From sea to shining sea, thousands of people headed to the nation’s waterfronts during the Great Canadian Shoreline Cleanup last week. In Montreal, hundreds hit the banks of the Lachine Canal and Lake Saint-Louis, united by a desire for a cleaner environment.
Sunday’s cleanup was organized by Teva Quebec, the province’s first and only Jewish coalition for the environment. Spearheaded by Rabbi Schachar Orenstein three years ago, the group is committed to what they believe is a central responsibility of their faith: stewardship of the land.
“It’s a huge piece of Judaism that’s being rediscovered,” says Rabbi Orenstein. “In the Book of Genesis, God commanded Adam to serve and protect the garden. Healing the land is one of our most important directives.”
Filling their garbage bags was an assortment of litter; the most pervasive items were cigarette butts, Styrofoam and food-related trash.
Anne-Claude Beaudry, who works at the Lachine Visitor Service Centre for Parks Canada, says the waterfront’s appearance has improved remarkably since the event began in 2007. “Now when volunteers come to clean, they don’t have to pick up years and years of accumulated waste.”
But Teva organizer Ilan Elbaz thinks there’s more to it than that. A McGill science grad, accredited by the Canada Green Building Council in Leadership in Energy and Environmental Design, Elbaz tends to look at things from a scientific point of view.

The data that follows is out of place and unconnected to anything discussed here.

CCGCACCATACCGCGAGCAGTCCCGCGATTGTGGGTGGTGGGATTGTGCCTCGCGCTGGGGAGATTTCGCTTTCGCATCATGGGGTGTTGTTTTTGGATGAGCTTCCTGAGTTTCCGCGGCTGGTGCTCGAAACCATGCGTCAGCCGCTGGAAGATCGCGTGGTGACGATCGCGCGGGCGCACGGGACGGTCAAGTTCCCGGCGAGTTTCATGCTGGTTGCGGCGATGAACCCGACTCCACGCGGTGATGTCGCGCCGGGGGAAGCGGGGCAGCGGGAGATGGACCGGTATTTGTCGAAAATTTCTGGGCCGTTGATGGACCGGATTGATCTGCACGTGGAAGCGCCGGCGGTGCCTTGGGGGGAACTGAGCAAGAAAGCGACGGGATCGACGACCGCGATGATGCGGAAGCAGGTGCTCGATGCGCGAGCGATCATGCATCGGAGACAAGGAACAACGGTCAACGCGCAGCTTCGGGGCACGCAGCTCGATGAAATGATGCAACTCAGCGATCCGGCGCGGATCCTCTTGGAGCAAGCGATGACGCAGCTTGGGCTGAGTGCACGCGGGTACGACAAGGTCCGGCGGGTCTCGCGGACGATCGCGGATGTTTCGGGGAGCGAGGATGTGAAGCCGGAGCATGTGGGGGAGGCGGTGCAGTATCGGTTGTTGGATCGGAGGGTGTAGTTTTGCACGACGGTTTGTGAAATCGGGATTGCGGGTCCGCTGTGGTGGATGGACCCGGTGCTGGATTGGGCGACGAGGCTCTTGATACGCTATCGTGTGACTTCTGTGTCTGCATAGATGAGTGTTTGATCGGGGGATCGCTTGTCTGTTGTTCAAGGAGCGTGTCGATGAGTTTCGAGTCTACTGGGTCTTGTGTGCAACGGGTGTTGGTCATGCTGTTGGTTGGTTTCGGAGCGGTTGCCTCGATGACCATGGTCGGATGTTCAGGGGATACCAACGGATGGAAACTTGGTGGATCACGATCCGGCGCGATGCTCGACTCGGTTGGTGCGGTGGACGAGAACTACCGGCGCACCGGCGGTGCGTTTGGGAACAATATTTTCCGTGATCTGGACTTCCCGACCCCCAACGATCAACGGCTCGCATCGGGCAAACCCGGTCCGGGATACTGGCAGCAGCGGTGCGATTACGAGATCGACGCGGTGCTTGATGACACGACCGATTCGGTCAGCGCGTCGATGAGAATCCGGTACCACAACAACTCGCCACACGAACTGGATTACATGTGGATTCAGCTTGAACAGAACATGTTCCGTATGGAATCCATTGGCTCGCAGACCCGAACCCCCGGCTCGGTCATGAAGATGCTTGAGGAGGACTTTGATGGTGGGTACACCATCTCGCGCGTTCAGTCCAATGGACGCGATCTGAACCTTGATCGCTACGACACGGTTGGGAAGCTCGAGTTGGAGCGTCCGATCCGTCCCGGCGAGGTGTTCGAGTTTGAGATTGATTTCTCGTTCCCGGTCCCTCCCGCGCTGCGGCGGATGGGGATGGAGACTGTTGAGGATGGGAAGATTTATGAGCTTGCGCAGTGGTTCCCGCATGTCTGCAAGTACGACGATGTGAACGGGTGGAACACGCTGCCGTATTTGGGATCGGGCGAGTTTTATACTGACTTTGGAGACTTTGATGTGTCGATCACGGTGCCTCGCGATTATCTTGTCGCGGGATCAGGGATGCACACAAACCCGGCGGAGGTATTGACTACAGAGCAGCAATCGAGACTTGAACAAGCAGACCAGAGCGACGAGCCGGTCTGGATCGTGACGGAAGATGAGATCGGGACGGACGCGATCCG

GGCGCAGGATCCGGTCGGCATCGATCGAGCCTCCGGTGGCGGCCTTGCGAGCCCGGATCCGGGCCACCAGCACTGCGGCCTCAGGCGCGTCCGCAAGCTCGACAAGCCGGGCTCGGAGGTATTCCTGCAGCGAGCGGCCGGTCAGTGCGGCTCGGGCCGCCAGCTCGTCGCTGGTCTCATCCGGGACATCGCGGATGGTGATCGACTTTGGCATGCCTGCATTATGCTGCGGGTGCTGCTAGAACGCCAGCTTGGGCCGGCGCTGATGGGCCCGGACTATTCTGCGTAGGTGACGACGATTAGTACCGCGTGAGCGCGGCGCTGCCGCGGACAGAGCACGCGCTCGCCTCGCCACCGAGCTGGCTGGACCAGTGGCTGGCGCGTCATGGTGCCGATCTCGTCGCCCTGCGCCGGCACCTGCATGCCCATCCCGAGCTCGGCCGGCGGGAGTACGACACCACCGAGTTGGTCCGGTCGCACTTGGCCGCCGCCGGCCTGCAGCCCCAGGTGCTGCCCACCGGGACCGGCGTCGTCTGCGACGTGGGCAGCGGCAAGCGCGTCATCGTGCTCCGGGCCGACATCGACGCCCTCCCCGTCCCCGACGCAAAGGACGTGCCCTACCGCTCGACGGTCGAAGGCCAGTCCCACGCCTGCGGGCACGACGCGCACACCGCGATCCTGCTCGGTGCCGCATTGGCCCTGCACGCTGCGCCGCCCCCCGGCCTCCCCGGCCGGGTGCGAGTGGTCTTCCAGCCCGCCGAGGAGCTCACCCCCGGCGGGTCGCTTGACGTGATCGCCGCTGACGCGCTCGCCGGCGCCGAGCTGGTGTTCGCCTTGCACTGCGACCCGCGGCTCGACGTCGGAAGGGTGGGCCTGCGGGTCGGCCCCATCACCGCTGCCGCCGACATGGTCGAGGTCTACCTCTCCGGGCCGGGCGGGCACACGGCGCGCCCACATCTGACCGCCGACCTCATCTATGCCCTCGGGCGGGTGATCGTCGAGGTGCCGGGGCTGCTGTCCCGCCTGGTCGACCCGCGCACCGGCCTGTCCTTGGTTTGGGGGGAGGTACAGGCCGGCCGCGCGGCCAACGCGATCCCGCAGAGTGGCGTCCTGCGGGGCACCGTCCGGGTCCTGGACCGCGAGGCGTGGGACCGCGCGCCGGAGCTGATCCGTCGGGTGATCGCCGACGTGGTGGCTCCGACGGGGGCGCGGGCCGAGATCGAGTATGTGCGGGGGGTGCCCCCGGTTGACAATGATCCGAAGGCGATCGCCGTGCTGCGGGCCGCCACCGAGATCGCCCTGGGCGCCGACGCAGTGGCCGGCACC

“When you’re in a clean environment, you want to keep it that way,” Elbaz said. “When you see trash everywhere, subconsciously it’s telling you that it’s fine to behave like that.”
He admits that for him, the cleanup is a bit of “an accidental sociological experiment.”
“It’s also an interesting way for less religious, more secular Jewish people to get involved with their roots and community,” Elbaz added. He did stress, however, that they are a Jewish environmental group, whose message can be appreciated by all.
“We’re in this together,” stated Elbaz. “Jewish, Muslim, Christian, Buddhist, and everything in between. We share the same planet. The same amount of air molecules, and drops of water to breathe and drink.”
At the core of the cleanup crew were 20 high school students taking part in Teva’s brand new Jewish Environmental Leadership Training. The event was part one of a six-week program preparing the students for a bigger shoreline repair. In November, these grade 9 and 10 students head to Louisiana to help out with the massive cleanup in the Gulf of Mexico.
“We hear so much about what happened there,” said Erin Silver, who goes to Bialik High School. “We want to help.”
Rabbi Orenstein is encouraged by how many young people are attracted to the cause. “They say, “Wow! Environmentalism is Jewish,’ ” the rabbi, who’s also a musician and father of two, joked. “People are looking for meaningful ways to connect to their faith, and perhaps the older ways are more difficult. This provides a way in for a lot of people.”